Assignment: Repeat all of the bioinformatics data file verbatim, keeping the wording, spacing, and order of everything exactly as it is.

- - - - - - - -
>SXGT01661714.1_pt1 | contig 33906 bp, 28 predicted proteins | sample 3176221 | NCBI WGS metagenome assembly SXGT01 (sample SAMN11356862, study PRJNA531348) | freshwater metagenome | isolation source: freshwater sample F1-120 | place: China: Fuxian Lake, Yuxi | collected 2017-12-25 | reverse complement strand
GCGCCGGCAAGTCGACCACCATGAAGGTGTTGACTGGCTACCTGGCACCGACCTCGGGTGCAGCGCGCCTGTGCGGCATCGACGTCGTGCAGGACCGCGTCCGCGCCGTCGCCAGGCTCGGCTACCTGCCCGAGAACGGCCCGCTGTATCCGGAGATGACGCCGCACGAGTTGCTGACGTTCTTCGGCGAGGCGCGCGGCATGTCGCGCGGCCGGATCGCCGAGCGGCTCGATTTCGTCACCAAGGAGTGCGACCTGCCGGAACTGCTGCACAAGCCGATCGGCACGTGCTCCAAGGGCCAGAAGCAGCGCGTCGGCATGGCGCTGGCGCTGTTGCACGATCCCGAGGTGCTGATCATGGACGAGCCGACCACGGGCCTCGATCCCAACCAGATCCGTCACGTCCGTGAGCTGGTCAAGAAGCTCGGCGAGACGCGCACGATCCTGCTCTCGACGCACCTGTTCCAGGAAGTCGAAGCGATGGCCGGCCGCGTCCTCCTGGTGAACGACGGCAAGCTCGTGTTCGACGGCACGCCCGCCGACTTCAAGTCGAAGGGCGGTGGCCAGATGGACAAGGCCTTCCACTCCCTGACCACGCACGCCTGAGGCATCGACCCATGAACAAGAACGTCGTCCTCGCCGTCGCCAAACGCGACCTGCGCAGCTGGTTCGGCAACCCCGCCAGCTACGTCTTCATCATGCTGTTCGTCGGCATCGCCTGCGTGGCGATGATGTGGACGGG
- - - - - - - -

>SXGT01661714.1_pt1 | contig 33906 bp, 28 predicted proteins | sample 3176221 | NCBI WGS metagenome assembly SXGT01 (sample SAMN11356862, study PRJNA531348) | freshwater metagenome | isolation source: freshwater sample F1-120 | place: China: Fuxian Lake, Yuxi | collected 2017-12-25 | reverse complement strand
GCGCCGGCAAGTCGACCACCATGAAGGTGTTGACTGGCTACCTGGCACCGACCTCGGGTGCAGCGCGCCTGTGCGGCATCGACGTCGTGCAGGACCGCGTCCGCGCCGTCGCCAGGCTCGGCTACCTGCCCGAGAACGGCCCGCTGTATCCGGAGATGACGCCGCACGAGTTGCTGACGTTCTTCGGCGAGGCGCGCGGCATGTCGCGCGGCCGGATCGCCGAGCGGCTCGATTTCGTCACCAAGGAGTGCGACCTGCCGGAACTGCTGCACAAGCCGATCGGCACGTGCTCCAAGGGCCAGAAGCAGCGCGTCGGCATGGCGCTGGCGCTGTTGCACGATCCCGAGGTGCTGATCATGGACGAGCCGACCACGGGCCTCGATCCCAACCAGATCCGTCACGTCCGTGAGCTGGTCAAGAAGCTCGGCGAGACGCGCACGATCCTGCTCTCGACGCACCTGTTCCAGGAAGTCGAAGCGATGGCCGGCCGCGTCCTCCTGGTGAACGACGGCAAGCTCGTGTTCGACGGCACGCCCGCCGACTTCAAGTCGAAGGGCGGTGGCCAGATGGACAAGGCCTTCCACTCCCTGACCACGCACGCCTGAGGCATCGACCCATGAACAAGAACGTCGTCCTCGCCGTCGCCAAACGCGACCTGCGCAGCTGGTTCGGCAACCCCGCCAGCTACGTCTTCATCATGCTGTTCGTCGGCATCGCCTGCGTGGCGATGATGTGGACGGG